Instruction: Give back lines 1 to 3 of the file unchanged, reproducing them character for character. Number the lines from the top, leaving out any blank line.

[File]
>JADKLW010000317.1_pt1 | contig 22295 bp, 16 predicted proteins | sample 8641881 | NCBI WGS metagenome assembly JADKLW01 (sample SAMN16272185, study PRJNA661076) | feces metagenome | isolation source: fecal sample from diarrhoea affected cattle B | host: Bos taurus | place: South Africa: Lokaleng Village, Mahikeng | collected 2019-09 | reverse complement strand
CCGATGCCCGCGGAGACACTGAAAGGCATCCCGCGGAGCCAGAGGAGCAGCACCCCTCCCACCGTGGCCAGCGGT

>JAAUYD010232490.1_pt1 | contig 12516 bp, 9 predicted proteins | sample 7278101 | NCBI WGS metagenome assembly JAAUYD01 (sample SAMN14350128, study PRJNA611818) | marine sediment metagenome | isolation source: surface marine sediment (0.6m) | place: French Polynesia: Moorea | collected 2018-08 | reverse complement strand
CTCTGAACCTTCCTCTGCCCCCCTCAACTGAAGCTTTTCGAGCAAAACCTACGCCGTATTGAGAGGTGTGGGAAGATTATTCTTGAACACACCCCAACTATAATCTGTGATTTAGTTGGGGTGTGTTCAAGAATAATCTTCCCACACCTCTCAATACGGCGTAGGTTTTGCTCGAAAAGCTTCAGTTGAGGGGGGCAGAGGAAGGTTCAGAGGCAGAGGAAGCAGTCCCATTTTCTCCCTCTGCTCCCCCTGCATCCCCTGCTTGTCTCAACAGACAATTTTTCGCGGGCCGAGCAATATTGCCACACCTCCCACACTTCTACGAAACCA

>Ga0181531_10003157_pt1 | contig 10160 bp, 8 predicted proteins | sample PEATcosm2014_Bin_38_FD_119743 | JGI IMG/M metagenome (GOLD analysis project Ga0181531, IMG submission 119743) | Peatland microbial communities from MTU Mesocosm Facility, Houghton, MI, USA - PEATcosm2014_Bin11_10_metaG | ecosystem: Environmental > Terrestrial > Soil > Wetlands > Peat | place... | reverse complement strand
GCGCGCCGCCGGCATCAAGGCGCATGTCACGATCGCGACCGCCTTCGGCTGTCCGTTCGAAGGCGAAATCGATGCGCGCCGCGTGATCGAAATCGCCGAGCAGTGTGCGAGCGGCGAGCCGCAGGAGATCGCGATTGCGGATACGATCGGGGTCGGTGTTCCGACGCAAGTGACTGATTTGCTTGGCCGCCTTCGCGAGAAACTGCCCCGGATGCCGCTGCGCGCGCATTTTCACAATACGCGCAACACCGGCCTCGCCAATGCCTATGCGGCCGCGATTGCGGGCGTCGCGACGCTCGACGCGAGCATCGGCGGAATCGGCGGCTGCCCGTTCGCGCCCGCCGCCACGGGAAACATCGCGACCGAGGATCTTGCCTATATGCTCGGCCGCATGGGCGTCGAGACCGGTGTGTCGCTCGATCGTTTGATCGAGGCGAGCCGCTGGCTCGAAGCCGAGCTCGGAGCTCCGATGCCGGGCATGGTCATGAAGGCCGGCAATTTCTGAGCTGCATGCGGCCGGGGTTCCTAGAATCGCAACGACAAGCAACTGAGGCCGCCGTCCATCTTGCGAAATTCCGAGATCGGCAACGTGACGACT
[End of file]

>JADKLW010000317.1_pt1 | contig 22295 bp, 16 predicted proteins | sample 8641881 | NCBI WGS metagenome assembly JADKLW01 (sample SAMN16272185, study PRJNA661076) | feces metagenome | isolation source: fecal sample from diarrhoea affected cattle B | host: Bos taurus | place: South Africa: Lokaleng Village, Mahikeng | collected 2019-09 | reverse complement strand
CCGATGCCCGCGGAGACACTGAAAGGCATCCCGCGGAGCCAGAGGAGCAGCACCCCTCCCACCGTGGCCAGCGGT

>JAAUYD010232490.1_pt1 | contig 12516 bp, 9 predicted proteins | sample 7278101 | NCBI WGS metagenome assembly JAAUYD01 (sample SAMN14350128, study PRJNA611818) | marine sediment metagenome | isolation source: surface marine sediment (0.6m) | place: French Polynesia: Moorea | collected 2018-08 | reverse complement strand